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Mist clearing at last - view to Sgor na h-Ulaidh


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Glen Etive


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Summit ridge continuing east


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Looking west


We continued on our way towards the second Munro of the day, Stob Coire Screamhach. I was so pleased for Karl that this was turning out to be a very memorable day.

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Stob Coire Sgreamhach


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Beinn Fhada and the Buachailles


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Karl enjoying the view down Coire Gabhail


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Stob Coire nan Lochan


When we reached the Bealach Dearg we peered down the descent route into the Lost Valley, which was banked out with snow and looked very steep - unquestionably an ice axe and crampons job. Karl wasn't too keen on the look of it, but was slightly reassured by a couple of guys coming up it. We carried on up to SCS in the warm sunshine and enjoyed the wonderful views from the top.

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Bidean nam Bian from Stob Coire Sgreamhach


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The Buachailles from SCS


Back at the bealach we put on our crampons and got our ice axes out, along with a shortened trekking pole each. The worst bit was stepping over what remained of the cornice down to the snow ledge underneath. But the bucket steps helped and, facing into the slope, the axes provided security when pushed down full-length into the sugary snow. It was laborious work but we steadily made our way down.

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Karl descending the snowy headwall into Lost Valley


At last we reached the scree at the bottom and it was straightforward walking from there into the Lost Valley, following a good path.

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View down the Lost Valley


Karl had been wanting to walk through the Lost Valley for years. He liked the name, suggesting a land that time forgot, roamed by dinosaurs or woolly mammoths.

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Looking back up to SCS


Disappointingly, there were no dinosaurs or woolly mammoths. Or anything else much, apart from stones and grass and some impressive boulders.

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Shaded Gearr Aonach with sunny Am Bodach behind


But the real joy of the Lost Valley is the wooded gorge through which the Allt Coire Gabhail roars. This walk just kept on giving. What a day it had been. :D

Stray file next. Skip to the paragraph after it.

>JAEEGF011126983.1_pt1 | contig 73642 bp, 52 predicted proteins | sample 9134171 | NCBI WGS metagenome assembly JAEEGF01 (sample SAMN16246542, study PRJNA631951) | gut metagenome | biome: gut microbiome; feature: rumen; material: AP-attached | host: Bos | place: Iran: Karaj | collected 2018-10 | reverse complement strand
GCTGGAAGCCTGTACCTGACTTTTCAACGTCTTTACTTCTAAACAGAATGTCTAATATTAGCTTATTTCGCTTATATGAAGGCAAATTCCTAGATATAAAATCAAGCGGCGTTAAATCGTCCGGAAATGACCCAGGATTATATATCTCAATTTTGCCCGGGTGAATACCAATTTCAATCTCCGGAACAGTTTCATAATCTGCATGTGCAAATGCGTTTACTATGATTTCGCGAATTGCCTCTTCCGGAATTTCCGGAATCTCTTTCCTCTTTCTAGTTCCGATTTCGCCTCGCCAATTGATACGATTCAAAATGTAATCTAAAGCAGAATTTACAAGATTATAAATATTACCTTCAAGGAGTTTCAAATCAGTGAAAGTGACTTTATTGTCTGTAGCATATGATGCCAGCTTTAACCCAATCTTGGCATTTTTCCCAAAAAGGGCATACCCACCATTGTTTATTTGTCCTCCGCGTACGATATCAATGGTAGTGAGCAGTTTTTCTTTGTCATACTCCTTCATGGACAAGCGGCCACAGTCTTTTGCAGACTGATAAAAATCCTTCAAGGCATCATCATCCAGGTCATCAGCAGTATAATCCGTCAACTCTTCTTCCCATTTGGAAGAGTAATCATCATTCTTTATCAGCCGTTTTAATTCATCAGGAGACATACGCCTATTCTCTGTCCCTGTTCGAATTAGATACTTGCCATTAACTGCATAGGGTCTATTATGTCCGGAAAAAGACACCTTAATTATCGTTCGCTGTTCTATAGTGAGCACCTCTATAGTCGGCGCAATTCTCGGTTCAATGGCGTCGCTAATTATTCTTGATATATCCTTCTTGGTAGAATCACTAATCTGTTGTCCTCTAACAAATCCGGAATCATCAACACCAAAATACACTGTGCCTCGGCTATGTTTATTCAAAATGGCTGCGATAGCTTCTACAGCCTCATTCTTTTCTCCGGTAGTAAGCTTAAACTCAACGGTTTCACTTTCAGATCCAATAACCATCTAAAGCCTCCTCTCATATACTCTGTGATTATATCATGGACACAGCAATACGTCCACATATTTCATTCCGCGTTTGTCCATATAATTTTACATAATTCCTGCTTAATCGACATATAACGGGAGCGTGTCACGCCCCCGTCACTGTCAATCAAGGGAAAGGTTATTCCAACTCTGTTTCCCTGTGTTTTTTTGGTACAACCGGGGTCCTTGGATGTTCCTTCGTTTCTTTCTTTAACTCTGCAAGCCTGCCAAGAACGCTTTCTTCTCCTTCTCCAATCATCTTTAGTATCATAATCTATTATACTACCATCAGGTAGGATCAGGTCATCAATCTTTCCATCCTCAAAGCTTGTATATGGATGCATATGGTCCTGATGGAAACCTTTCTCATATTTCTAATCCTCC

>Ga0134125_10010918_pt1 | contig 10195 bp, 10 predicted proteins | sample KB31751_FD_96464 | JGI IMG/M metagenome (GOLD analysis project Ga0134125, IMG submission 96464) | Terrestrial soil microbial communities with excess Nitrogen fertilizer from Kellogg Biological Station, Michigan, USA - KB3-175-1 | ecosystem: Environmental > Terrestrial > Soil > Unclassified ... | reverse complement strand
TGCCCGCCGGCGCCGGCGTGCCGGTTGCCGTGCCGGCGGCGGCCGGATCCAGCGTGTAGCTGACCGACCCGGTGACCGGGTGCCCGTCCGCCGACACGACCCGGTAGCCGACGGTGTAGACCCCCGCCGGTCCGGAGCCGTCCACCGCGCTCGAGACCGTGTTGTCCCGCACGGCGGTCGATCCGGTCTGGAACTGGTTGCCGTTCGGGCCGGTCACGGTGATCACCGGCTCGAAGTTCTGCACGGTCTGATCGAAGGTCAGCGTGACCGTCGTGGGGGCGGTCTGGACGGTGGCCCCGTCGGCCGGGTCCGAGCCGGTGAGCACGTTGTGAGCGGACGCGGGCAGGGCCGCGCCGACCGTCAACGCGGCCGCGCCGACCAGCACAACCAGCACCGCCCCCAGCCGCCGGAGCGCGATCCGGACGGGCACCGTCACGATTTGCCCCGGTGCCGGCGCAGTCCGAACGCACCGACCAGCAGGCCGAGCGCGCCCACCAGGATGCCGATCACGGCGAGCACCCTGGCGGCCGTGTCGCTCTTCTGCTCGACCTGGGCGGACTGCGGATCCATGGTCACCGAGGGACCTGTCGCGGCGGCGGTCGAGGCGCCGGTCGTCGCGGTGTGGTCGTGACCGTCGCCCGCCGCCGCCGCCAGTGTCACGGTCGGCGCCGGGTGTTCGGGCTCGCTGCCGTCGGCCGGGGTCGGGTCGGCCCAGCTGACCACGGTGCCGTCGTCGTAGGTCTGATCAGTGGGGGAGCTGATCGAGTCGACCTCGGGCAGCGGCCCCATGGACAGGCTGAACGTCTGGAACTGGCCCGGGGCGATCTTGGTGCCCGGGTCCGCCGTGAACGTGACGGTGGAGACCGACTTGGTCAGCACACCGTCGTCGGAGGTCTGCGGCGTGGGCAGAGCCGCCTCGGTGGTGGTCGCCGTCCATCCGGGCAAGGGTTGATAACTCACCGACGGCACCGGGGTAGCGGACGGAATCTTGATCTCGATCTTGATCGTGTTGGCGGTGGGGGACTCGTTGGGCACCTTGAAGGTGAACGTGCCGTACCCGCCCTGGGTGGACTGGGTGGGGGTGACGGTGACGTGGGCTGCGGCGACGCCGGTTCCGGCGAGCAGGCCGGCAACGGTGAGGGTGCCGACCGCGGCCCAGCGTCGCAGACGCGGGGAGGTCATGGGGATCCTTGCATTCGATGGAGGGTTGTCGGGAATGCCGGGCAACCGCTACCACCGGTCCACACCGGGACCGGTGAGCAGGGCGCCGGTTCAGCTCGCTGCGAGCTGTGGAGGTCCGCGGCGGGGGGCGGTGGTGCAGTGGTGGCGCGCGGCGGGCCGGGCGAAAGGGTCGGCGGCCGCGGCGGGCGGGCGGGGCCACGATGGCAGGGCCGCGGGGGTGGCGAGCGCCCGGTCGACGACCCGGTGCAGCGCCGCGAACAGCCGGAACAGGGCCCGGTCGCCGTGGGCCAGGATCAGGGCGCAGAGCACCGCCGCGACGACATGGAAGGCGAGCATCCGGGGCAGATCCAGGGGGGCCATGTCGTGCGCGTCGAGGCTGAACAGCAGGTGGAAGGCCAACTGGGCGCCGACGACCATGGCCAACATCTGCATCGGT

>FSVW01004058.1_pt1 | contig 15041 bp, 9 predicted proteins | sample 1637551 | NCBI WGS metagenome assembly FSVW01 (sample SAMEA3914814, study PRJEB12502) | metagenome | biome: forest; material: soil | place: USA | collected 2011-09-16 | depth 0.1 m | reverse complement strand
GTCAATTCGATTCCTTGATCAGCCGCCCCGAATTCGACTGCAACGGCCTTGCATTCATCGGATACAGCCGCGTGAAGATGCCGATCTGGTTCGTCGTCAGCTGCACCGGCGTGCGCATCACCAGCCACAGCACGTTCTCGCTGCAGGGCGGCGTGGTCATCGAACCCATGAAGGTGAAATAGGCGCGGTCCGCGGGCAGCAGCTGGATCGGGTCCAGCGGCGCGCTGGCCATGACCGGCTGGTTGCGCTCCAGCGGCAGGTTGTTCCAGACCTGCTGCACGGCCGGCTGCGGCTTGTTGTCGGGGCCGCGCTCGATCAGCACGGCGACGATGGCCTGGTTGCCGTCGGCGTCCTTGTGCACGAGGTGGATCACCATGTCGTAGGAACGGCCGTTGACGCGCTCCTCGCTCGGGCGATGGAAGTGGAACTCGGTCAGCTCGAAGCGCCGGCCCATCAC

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Waterfall at the outflow of Lost Valley


As we climbed back up the metal steps towards the open glen, thoughts turned to possibilities for the next day - our last of the trip. It was a balmy evening with the feel of Spring in it. Winter climbing was a write-off, but if tomorrow stayed as warm and dry as this...? :think:


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dav2930
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Re: Bidean via Gearr Aonach

Postby past my sell by date » Sun Mar 10, 2019 1:16 pm

Wow - sort of "Just in time" :) you wouldn't want to be doing it this weekend :shock: I have seen Glen Coe snowless in February but it's unusual and normally the entry into the head of The Lost Valley involves quite a steep and technical ice axe descent through the cornice. After say 5-10m you can turn round and carry on facing outwards . It can be like that right into June
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Re: Bidean via Gearr Aonach

Postby naepace » Sun Mar 10, 2019 1:31 pm

Great report :clap: . Glad you got the views in the end, still one of my favourite mountains
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Re: Bidean via Gearr Aonach

Postby rockhopper » Sun Mar 10, 2019 1:32 pm

Another good day - good to see you were successful this time even though not getting the typical winter day preferred. As pmsbd says, definitely good that you didn't hold off a couple of weeks ! - cheers :)
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Re: Bidean via Gearr Aonach

Postby rockhopper » Sun Mar 10, 2019 1:32 pm

Another good day - good to see you were successful this time even though not getting the typical winter day preferred. As pmsbd says, definitely good that you didn't hold off a couple of weeks ! - cheers :)
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Re: Bidean via Gearr Aonach

Postby dav2930 » Sun Mar 10, 2019 7:46 pm

past my sell by date wrote:Wow - sort of "Just in time" :) you wouldn't want to be doing it this weekend :shock: I have seen Glen Coe snowless in February but it's unusual and normally the entry into the head of The Lost Valley involves quite a steep and technical ice axe descent through the cornice. After say 5-10m you can turn round and carry on facing outwards . It can be like that right into June

Yeah it's back to winter now isn't it? I can imagine that descent into Lost Valley could be pretty hairy when there's a proper cornice to negotiate. The only problem when we did it was the sugary softness of the snow, particularly where it thinned out a bit over rocky ground about 20m down - very slithery with not much purchase for an axe. Cheers :)

naepace wrote:Great report :clap: . Glad you got the views in the end, still one of my favourite mountains

Thanks naepace. The views made the day really. Definitely one of the finest mountains in Britain :)

rockhopper wrote:Another good day - good to see you were successful this time even though not getting the typical winter day preferred. As pmsbd says, definitely good that you didn't hold off a couple of weeks ! - cheers :)


Thanks RH. I'm glad we took the opportunity - Karl was well pleased, though he wasn't so keen on the descent! :? :)